Worshipful design – Lambert’s Cove Church

Worshipful design – Lambert’s Cove Church

by -
0
The former Lambert's Cove Church now functions as a detached bed and bath that sits close to the renovated main house, located in the old parsonage. — Photo by Ralph Stewart

When Neal Kaplan, Lisa Foster, and Josh Yates decided to buy the old Methodist church on Lambert’s Cove Road, they had a clear vision of what they wanted to do with it. They planned (and still plan) to use the property themselves as vacation homes for Mr. Kaplan and Ms. Foster, who live in Rhode Island, and as studio space for Mr. Yates, who lives on the Vineyard, in the winter.

Two years later, that vision is still a few weeks from completion. The execution of their vision is months over schedule and many dollars over budget. As Ms. Foster told The Times, “Financially, it exceeded our original expectations — by a lot.”

When the restoration and renovations are complete, the team will still have some personal use of the buildings, but for a few years they will also have to offer the property as a rental in order to get back on their financial feet.

The team’s plan was twofold. First, they wanted to maintain the outer appearance of the church and the parsonage as they have been for 150 years. Neighbors generally agree that they have been true to that goal. The church, in particular, looks the same, only freshly painted and in good repair. The gleaming white clapboards are identical to the original. The bell tower has been reinforced and maintained. The bell still hangs there, and it can be rung. The original windows have been repaired and reinstalled with 80 percent of the original glass. The original doors and the original granite steps will still face Lambert’s Cove Road. Though the church originally sat almost on the ground, a crawl-space has been excavated underneath, and a new foundation has been installed and faced with granite to match the original look.

The parsonage has undergone more extensive changes, but it would take more than a casual look from the street to see them. A deteriorated addition on the south end has been torn down and replaced, and the new peak is a few inches higher than the original. The new addition is also slightly wider, but that’s not evident to passersby. Like the church, the parsonage now has a new foundation. A neighbor might notice the walk-in doors to the new, full cellar (the old parsonage had only a crawl-space). The windows in the parsonage are mostly new and energy-efficient, but carefully chosen to match the style of the originals.

But inside…

The extensive work inside had different goals. While the interior design of both buildings is respectful of the restrained, New England character of the late colonial era, and much of the original materials have been refurbished and reused, the new interiors are modern and comfortable. The main house has many eco-friendly features, including efficient insulation and radiant hot-water heating in the floors. The kitchen has an island, modern appliances, and granite countertops.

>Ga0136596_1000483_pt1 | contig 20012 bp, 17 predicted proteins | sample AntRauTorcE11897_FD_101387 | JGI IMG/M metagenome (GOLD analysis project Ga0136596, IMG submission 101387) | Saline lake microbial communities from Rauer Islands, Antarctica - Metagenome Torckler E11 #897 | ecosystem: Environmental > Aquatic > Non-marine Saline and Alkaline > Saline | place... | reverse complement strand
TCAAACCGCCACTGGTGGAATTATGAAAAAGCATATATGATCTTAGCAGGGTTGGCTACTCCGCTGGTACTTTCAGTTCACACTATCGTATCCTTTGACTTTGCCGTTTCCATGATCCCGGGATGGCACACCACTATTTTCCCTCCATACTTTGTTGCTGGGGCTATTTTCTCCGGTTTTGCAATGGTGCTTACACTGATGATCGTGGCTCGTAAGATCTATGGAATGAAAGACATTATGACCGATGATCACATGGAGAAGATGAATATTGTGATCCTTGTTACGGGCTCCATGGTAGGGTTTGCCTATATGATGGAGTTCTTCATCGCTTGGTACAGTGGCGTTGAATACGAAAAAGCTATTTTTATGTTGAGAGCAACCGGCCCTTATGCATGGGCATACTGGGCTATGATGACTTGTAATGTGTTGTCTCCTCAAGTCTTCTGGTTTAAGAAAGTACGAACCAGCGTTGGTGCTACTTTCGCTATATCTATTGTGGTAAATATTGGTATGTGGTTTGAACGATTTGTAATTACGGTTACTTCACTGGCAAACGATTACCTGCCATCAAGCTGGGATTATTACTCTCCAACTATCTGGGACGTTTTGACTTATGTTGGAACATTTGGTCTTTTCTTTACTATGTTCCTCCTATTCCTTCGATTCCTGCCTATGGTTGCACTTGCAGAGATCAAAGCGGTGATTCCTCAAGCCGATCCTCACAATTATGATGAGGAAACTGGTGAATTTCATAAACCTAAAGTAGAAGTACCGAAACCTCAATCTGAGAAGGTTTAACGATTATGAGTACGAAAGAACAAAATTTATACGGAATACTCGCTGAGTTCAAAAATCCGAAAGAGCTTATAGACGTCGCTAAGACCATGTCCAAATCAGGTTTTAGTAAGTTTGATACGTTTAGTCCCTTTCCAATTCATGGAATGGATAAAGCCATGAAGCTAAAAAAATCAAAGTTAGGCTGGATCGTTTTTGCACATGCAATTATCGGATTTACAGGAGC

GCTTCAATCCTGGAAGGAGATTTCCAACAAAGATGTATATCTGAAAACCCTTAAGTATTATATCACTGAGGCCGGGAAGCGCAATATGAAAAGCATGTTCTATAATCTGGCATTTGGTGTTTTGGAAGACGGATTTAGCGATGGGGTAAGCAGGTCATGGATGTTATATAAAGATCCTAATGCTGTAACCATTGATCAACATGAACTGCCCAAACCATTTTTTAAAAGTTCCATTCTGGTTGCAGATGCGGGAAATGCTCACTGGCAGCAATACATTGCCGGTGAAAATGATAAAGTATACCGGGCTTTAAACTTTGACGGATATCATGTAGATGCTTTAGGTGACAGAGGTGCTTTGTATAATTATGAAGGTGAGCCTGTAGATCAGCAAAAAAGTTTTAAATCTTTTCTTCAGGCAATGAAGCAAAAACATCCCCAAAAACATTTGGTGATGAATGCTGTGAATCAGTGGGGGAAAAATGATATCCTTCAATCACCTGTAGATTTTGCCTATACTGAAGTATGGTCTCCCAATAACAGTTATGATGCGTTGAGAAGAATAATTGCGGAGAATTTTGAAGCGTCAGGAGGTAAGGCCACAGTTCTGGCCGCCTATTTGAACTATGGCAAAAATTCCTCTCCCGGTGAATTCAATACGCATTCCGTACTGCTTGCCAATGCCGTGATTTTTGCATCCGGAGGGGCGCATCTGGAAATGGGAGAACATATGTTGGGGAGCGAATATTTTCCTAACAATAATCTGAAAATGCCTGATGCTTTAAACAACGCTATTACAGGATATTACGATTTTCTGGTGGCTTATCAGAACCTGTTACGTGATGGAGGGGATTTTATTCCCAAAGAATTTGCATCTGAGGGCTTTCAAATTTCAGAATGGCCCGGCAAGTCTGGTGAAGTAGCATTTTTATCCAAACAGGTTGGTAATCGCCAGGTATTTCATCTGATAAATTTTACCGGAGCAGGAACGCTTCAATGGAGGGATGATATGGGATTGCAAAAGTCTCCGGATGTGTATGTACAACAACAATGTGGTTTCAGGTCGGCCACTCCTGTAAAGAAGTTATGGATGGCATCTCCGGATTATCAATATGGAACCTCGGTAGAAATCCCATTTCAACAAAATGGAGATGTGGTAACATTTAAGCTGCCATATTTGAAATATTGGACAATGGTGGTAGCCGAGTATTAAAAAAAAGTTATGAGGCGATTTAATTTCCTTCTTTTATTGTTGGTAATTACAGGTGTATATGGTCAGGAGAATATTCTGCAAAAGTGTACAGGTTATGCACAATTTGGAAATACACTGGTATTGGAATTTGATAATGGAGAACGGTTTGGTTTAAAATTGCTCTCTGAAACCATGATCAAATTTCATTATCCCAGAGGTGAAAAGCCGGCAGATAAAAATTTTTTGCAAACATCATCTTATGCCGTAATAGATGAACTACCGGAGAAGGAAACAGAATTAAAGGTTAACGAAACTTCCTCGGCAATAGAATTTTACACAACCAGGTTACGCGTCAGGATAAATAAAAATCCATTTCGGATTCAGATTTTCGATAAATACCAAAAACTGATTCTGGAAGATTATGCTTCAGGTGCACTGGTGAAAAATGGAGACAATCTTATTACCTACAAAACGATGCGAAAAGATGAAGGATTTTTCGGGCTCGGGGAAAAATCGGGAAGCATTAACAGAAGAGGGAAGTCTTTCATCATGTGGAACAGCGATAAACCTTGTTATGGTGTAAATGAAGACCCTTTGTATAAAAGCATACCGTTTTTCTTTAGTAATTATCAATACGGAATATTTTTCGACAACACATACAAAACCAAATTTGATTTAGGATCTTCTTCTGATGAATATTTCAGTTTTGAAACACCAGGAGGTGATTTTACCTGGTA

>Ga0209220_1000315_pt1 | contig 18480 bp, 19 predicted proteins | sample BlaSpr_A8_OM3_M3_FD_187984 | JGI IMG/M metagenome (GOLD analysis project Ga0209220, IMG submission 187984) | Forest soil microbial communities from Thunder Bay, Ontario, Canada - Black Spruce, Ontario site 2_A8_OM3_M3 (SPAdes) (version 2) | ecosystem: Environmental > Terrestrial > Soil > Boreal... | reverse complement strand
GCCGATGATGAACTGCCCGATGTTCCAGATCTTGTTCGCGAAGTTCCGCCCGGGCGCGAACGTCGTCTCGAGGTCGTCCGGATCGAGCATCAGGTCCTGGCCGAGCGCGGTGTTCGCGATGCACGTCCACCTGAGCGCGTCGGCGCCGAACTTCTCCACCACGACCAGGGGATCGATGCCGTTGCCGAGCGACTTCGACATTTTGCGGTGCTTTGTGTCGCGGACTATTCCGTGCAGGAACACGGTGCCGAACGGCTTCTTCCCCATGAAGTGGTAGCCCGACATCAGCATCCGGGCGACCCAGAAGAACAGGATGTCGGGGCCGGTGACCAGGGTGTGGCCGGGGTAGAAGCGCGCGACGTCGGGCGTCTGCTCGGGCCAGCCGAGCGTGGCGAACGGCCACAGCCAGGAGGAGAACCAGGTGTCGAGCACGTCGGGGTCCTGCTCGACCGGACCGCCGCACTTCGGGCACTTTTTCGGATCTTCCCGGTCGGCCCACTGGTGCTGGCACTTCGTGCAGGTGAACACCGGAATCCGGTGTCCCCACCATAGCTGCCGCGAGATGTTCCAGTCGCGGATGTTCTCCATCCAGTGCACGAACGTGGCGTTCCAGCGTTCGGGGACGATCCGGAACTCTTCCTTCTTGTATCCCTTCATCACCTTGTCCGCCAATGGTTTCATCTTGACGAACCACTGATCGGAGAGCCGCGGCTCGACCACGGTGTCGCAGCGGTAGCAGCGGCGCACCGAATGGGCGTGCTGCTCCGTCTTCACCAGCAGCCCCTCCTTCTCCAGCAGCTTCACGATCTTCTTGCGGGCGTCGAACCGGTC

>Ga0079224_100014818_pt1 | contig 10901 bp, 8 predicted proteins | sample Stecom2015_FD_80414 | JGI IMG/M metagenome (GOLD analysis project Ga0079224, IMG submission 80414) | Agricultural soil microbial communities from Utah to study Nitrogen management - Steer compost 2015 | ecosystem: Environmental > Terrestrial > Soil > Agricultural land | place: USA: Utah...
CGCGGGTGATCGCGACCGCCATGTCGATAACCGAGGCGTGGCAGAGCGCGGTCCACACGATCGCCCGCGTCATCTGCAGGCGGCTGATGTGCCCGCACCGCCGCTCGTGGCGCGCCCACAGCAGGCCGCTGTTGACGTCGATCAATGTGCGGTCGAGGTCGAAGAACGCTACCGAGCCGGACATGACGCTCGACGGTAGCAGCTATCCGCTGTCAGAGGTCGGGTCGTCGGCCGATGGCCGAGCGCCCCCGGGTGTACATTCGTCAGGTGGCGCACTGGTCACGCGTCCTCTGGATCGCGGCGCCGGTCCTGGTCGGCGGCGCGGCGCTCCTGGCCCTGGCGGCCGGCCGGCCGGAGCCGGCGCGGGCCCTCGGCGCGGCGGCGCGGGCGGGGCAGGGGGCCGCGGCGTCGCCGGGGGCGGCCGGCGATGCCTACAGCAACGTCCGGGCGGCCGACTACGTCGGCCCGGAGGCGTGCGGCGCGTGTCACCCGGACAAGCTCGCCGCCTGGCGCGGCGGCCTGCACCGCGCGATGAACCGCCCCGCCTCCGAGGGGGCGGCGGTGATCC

Mr. Kaplan and Ms. Foster imagined that the two buildings would be used together. The parsonage is now the main house; the church, a detached bedroom with a fancy bathroom. They envisioned that Ms. Foster would use the three-bedroom main house with her husband and children; Mr. Kaplan would use the guest house. The main house has a modern kitchen; the guest house only a rudimentary kitchenette. Out of view from the street, there is a modern sliding glass doorway from the dining area of the main house overlooking the woods and a wide patio at the back, but no such modernity at the guest house, where it might detract from the appearance of the old church. The cooking and entertaining, the owners explain, will be done in the parsonage. “We wanted it to be a fun place to be in,” Ms. Foster explained.

While it would be possible for strangers to use the two buildings as separate rentals, the church would be a less desirable place to live.

The old church is, however, a marvelous space. As a studio for Mr. Yates over the winter months, it has light from the tall windows on both sides. The entry is much as it always was, but the back wall has been moved forward to allow more room for the bathroom, closets, and the kitchenette. There is still lots of space. Without bedroom furniture, it would be an excellent event space for a meeting or an art show. The church’s wide floorboards were much distressed, and only a few were usable, but there was a happy surprise when they were torn up — carpenters found that the subfloor was made of the same wide boards, and the restorers were able to make one finish floor out of two.

The original stamped tin ceiling in the church has been restored. Most of the squares were intact, but about a dozen were too badly corroded. Mr. Kaplan made a mold of one of the original squares and had fiberglass copies made. The original baseboards and other trim have been restored and reused, as well as the original windows.

There were many reasons why the project has taken so long and cost so much, but mostly that Ms. Foster and Mr. Kaplan, who specialize in this kind of work, were passionate about getting the job right. Mr. Kaplan explained, “Nearly everything had to be hand-made.” The owners plan an open house for the fall to introduce the Island to the completed project.